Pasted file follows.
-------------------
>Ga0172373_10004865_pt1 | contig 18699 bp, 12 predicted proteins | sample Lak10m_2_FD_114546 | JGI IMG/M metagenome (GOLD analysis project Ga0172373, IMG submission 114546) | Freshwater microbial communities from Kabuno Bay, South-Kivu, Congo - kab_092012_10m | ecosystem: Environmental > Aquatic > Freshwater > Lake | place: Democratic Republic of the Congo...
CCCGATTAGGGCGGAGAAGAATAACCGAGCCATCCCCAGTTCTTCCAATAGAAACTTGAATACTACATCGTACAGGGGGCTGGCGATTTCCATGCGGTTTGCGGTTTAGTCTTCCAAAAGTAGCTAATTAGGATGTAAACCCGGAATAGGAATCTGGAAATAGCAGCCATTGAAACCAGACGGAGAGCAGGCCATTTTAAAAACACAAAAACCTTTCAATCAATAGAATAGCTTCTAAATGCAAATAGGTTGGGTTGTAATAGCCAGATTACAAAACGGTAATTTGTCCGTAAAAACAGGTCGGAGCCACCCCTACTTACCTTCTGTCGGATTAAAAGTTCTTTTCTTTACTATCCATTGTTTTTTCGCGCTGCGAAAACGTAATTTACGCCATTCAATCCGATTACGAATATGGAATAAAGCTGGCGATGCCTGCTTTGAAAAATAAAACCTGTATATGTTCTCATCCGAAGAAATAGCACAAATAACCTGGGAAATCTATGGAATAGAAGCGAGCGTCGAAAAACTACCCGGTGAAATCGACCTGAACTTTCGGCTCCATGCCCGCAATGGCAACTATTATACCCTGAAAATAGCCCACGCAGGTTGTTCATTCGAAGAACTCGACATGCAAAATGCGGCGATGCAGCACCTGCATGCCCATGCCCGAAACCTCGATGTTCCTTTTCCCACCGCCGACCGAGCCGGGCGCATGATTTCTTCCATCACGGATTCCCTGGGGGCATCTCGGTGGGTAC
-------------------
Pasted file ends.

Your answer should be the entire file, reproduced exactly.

>Ga0172373_10004865_pt1 | contig 18699 bp, 12 predicted proteins | sample Lak10m_2_FD_114546 | JGI IMG/M metagenome (GOLD analysis project Ga0172373, IMG submission 114546) | Freshwater microbial communities from Kabuno Bay, South-Kivu, Congo - kab_092012_10m | ecosystem: Environmental > Aquatic > Freshwater > Lake | place: Democratic Republic of the Congo...
CCCGATTAGGGCGGAGAAGAATAACCGAGCCATCCCCAGTTCTTCCAATAGAAACTTGAATACTACATCGTACAGGGGGCTGGCGATTTCCATGCGGTTTGCGGTTTAGTCTTCCAAAAGTAGCTAATTAGGATGTAAACCCGGAATAGGAATCTGGAAATAGCAGCCATTGAAACCAGACGGAGAGCAGGCCATTTTAAAAACACAAAAACCTTTCAATCAATAGAATAGCTTCTAAATGCAAATAGGTTGGGTTGTAATAGCCAGATTACAAAACGGTAATTTGTCCGTAAAAACAGGTCGGAGCCACCCCTACTTACCTTCTGTCGGATTAAAAGTTCTTTTCTTTACTATCCATTGTTTTTTCGCGCTGCGAAAACGTAATTTACGCCATTCAATCCGATTACGAATATGGAATAAAGCTGGCGATGCCTGCTTTGAAAAATAAAACCTGTATATGTTCTCATCCGAAGAAATAGCACAAATAACCTGGGAAATCTATGGAATAGAAGCGAGCGTCGAAAAACTACCCGGTGAAATCGACCTGAACTTTCGGCTCCATGCCCGCAATGGCAACTATTATACCCTGAAAATAGCCCACGCAGGTTGTTCATTCGAAGAACTCGACATGCAAAATGCGGCGATGCAGCACCTGCATGCCCATGCCCGAAACCTCGATGTTCCTTTTCCCACCGCCGACCGAGCCGGGCGCATGATTTCTTCCATCACGGATTCCCTGGGGGCATCTCGGTGGGTAC